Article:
A chance to look back on one of cinema’s greatest physical comedians
Oscar nominated director Peter Bogdanovich’s new documentary looks back on the life and work of the visionary Buster Keaton. While his films during the silent period were not as successful as the likes of Charlie Chaplin and Harold Lloyd, he was more experimental and technically daring than both, his comedy even influencing the likes of Yazujiro Ozu amongst others. It wasn’t until two or three decades later that his work began to find real appreciation within the industry, although his problems with alcohol meant he didn’t stay alive long enough to enjoy it, passing away in 1966. The Great Buster: A Celebration gives modern audiences a chance to reflect on his genius and as it arrives in a few weeks time and you can watch the trailer above.
Journeying from his early beginnings on the vaudeville circuit alongside his family the documentary explores the development of his trademark physical comedy and deadpan expression leading to his career-high years in the 1920s where he wrote, directed, produced and starred in his own films including the remarkable The General (1926) and Steamboat Bill, Jr. (1928) that immortalised him as one of the greatest actor-filmmakers in the history of cinema. Filled with stunningly restored archive Keaton films from the Cohen Film Classics library, the film is interspersed with an eclectic mix of interviewees from collaborators, filmmakers, performers and friends including Hollywood stalwarts Dick Van Dyke and Mel Brooks to Johnny Knoxville and Quentin Tarantino, fans and experts alike all influenced in their careers by the work of ‘The Great Stone Face’.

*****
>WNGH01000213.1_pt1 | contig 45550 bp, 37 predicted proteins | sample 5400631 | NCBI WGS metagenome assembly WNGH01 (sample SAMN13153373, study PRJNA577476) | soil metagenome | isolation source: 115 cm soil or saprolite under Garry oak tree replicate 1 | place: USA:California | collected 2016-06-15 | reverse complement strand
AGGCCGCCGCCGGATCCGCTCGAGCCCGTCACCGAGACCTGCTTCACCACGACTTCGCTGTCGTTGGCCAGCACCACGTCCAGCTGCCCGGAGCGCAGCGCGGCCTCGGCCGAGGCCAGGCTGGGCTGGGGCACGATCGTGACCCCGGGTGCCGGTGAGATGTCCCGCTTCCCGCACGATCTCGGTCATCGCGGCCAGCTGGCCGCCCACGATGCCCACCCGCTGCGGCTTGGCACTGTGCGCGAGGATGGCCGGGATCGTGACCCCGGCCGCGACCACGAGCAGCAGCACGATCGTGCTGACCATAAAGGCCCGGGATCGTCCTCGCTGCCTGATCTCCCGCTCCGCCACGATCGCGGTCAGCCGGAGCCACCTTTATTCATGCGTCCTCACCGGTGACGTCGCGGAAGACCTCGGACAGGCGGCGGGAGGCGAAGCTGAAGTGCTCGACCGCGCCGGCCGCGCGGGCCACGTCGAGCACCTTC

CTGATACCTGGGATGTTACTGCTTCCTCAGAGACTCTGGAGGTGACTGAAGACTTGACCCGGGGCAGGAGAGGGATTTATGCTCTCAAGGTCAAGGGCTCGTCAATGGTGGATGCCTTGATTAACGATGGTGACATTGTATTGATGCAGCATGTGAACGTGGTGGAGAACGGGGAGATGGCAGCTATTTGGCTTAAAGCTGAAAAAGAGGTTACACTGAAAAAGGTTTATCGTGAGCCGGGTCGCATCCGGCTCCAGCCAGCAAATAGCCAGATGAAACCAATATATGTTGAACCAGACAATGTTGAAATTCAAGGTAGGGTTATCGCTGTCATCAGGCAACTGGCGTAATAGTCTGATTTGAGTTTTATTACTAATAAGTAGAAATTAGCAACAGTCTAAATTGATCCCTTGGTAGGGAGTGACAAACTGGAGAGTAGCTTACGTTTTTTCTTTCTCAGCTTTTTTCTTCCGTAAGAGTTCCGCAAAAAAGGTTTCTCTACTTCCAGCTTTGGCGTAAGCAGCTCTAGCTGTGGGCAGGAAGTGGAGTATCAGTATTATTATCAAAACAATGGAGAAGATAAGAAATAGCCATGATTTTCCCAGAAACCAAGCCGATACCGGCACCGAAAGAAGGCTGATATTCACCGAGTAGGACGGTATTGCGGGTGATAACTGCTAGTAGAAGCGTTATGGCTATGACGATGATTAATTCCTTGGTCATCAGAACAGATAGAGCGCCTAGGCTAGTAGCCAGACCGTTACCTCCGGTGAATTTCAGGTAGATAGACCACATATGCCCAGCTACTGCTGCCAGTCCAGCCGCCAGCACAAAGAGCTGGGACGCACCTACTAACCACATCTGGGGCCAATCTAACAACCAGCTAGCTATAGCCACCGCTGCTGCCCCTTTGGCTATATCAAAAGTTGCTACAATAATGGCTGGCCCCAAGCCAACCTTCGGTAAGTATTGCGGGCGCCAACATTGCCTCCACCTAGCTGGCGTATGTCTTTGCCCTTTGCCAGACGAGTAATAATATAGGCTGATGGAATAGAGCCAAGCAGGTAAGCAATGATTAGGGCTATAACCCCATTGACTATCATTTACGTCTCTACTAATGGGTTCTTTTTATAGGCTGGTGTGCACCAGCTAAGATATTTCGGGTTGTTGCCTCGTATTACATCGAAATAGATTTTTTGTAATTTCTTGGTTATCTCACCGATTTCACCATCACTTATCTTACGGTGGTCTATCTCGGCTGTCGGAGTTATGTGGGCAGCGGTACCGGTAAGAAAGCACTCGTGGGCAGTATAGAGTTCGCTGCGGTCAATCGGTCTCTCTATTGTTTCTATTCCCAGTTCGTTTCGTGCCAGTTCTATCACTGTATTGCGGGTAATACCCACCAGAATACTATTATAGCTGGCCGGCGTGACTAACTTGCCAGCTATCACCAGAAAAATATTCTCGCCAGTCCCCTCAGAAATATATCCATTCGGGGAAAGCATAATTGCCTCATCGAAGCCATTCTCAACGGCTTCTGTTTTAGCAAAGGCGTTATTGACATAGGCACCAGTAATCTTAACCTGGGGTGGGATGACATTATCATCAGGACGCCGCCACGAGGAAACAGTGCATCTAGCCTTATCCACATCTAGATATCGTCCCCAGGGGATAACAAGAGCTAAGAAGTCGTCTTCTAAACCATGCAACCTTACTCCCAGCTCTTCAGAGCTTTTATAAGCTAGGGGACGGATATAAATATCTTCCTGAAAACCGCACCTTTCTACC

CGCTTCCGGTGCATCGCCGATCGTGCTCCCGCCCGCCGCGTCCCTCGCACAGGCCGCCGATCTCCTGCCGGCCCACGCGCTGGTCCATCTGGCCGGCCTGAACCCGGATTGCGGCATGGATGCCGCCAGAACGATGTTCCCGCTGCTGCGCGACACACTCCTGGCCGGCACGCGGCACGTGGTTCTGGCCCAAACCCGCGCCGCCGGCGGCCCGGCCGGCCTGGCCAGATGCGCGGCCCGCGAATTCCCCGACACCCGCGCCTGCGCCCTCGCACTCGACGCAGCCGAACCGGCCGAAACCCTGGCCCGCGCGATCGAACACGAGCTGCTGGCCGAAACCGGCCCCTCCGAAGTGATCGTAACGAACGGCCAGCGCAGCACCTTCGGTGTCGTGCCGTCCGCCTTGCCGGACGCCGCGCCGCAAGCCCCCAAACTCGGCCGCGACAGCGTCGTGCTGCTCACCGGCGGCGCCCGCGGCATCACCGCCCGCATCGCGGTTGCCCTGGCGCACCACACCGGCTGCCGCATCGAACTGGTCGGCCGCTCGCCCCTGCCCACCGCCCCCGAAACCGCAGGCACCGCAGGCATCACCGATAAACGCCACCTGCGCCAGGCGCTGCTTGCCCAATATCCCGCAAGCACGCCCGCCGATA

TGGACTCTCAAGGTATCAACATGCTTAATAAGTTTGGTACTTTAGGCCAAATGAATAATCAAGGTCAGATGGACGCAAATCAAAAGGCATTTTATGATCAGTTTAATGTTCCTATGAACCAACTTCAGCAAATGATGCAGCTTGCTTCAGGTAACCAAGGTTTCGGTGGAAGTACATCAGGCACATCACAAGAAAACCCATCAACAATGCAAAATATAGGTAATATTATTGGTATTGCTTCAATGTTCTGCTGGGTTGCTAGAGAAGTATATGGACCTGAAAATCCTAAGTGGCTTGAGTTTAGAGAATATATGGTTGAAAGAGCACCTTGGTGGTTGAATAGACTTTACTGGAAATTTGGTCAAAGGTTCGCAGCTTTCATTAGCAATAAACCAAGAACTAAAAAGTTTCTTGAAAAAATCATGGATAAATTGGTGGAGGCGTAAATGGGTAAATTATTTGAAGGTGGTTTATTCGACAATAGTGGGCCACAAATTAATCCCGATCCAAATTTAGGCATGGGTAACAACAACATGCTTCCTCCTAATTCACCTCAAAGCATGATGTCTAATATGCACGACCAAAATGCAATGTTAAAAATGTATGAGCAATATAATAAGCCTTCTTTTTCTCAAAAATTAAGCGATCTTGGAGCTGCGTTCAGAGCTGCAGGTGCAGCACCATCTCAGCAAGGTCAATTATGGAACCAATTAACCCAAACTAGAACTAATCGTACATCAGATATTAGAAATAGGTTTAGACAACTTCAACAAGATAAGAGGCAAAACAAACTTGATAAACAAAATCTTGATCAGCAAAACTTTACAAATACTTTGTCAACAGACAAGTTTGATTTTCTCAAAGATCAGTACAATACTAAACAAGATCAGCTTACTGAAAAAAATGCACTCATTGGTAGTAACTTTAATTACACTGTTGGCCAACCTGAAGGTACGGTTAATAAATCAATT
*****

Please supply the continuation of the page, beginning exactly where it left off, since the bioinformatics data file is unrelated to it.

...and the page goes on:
The Great Buster: A Celebration opens in select UK cinemas on March 20.
It’s the end, but the moment has been prepared for…
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